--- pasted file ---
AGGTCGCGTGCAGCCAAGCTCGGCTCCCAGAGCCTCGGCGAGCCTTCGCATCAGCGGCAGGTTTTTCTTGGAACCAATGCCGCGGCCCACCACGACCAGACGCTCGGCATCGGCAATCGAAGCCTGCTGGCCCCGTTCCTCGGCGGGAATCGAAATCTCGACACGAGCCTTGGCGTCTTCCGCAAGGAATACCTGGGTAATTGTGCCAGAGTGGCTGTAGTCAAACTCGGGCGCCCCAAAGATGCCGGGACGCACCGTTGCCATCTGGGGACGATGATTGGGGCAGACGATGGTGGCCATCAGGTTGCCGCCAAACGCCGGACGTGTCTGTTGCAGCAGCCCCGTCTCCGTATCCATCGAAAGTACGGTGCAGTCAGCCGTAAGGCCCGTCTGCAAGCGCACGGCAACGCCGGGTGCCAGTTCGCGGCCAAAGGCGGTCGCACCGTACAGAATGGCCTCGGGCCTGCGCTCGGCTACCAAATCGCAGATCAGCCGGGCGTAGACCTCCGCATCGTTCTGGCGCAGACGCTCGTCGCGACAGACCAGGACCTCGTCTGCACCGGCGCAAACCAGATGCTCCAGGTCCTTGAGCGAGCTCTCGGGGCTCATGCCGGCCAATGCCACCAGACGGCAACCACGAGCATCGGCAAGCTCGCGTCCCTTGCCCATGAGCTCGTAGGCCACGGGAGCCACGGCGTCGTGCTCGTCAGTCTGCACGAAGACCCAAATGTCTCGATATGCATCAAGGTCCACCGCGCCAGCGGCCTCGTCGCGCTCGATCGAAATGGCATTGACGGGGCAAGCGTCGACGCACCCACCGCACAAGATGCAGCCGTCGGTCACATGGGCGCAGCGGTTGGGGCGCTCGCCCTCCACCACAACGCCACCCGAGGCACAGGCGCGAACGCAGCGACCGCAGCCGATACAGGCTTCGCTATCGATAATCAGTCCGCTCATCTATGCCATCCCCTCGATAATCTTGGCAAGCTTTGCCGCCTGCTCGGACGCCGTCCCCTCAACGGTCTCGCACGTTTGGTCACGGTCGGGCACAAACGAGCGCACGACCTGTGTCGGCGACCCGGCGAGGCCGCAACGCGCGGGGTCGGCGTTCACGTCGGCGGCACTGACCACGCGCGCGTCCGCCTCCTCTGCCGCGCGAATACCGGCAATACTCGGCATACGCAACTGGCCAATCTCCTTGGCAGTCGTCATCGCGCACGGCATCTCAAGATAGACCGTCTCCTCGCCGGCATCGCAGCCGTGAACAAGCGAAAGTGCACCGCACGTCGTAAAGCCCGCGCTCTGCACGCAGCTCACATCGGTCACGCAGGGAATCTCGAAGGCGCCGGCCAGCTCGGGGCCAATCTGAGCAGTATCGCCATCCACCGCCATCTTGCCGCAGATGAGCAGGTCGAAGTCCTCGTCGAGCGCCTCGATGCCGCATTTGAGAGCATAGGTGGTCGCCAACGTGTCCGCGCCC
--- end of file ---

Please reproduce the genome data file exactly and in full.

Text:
AGGTCGCGTGCAGCCAAGCTCGGCTCCCAGAGCCTCGGCGAGCCTTCGCATCAGCGGCAGGTTTTTCTTGGAACCAATGCCGCGGCCCACCACGACCAGACGCTCGGCATCGGCAATCGAAGCCTGCTGGCCCCGTTCCTCGGCGGGAATCGAAATCTCGACACGAGCCTTGGCGTCTTCCGCAAGGAATACCTGGGTAATTGTGCCAGAGTGGCTGTAGTCAAACTCGGGCGCCCCAAAGATGCCGGGACGCACCGTTGCCATCTGGGGACGATGATTGGGGCAGACGATGGTGGCCATCAGGTTGCCGCCAAACGCCGGACGTGTCTGTTGCAGCAGCCCCGTCTCCGTATCCATCGAAAGTACGGTGCAGTCAGCCGTAAGGCCCGTCTGCAAGCGCACGGCAACGCCGGGTGCCAGTTCGCGGCCAAAGGCGGTCGCACCGTACAGAATGGCCTCGGGCCTGCGCTCGGCTACCAAATCGCAGATCAGCCGGGCGTAGACCTCCGCATCGTTCTGGCGCAGACGCTCGTCGCGACAGACCAGGACCTCGTCTGCACCGGCGCAAACCAGATGCTCCAGGTCCTTGAGCGAGCTCTCGGGGCTCATGCCGGCCAATGCCACCAGACGGCAACCACGAGCATCGGCAAGCTCGCGTCCCTTGCCCATGAGCTCGTAGGCCACGGGAGCCACGGCGTCGTGCTCGTCAGTCTGCACGAAGACCCAAATGTCTCGATATGCATCAAGGTCCACCGCGCCAGCGGCCTCGTCGCGCTCGATCGAAATGGCATTGACGGGGCAAGCGTCGACGCACCCACCGCACAAGATGCAGCCGTCGGTCACATGGGCGCAGCGGTTGGGGCGCTCGCCCTCCACCACAACGCCACCCGAGGCACAGGCGCGAACGCAGCGACCGCAGCCGATACAGGCTTCGCTATCGATAATCAGTCCGCTCATCTATGCCATCCCCTCGATAATCTTGGCAAGCTTTGCCGCCTGCTCGGACGCCGTCCCCTCAACGGTCTCGCACGTTTGGTCACGGTCGGGCACAAACGAGCGCACGACCTGTGTCGGCGACCCGGCGAGGCCGCAACGCGCGGGGTCGGCGTTCACGTCGGCGGCACTGACCACGCGCGCGTCCGCCTCCTCTGCCGCGCGAATACCGGCAATACTCGGCATACGCAACTGGCCAATCTCCTTGGCAGTCGTCATCGCGCACGGCATCTCAAGATAGACCGTCTCCTCGCCGGCATCGCAGCCGTGAACAAGCGAAAGTGCACCGCACGTCGTAAAGCCCGCGCTCTGCACGCAGCTCACATCGGTCACGCAGGGAATCTCGAAGGCGCCGGCCAGCTCGGGGCCAATCTGAGCAGTATCGCCATCCACCGCCATCTTGCCGCAGATGAGCAGGTCGAAGTCCTCGTCGAGCGCCTCGATGCCGCATTTGAGAGCATAGGTGGTCGCCAACGTGTCCGCGCCC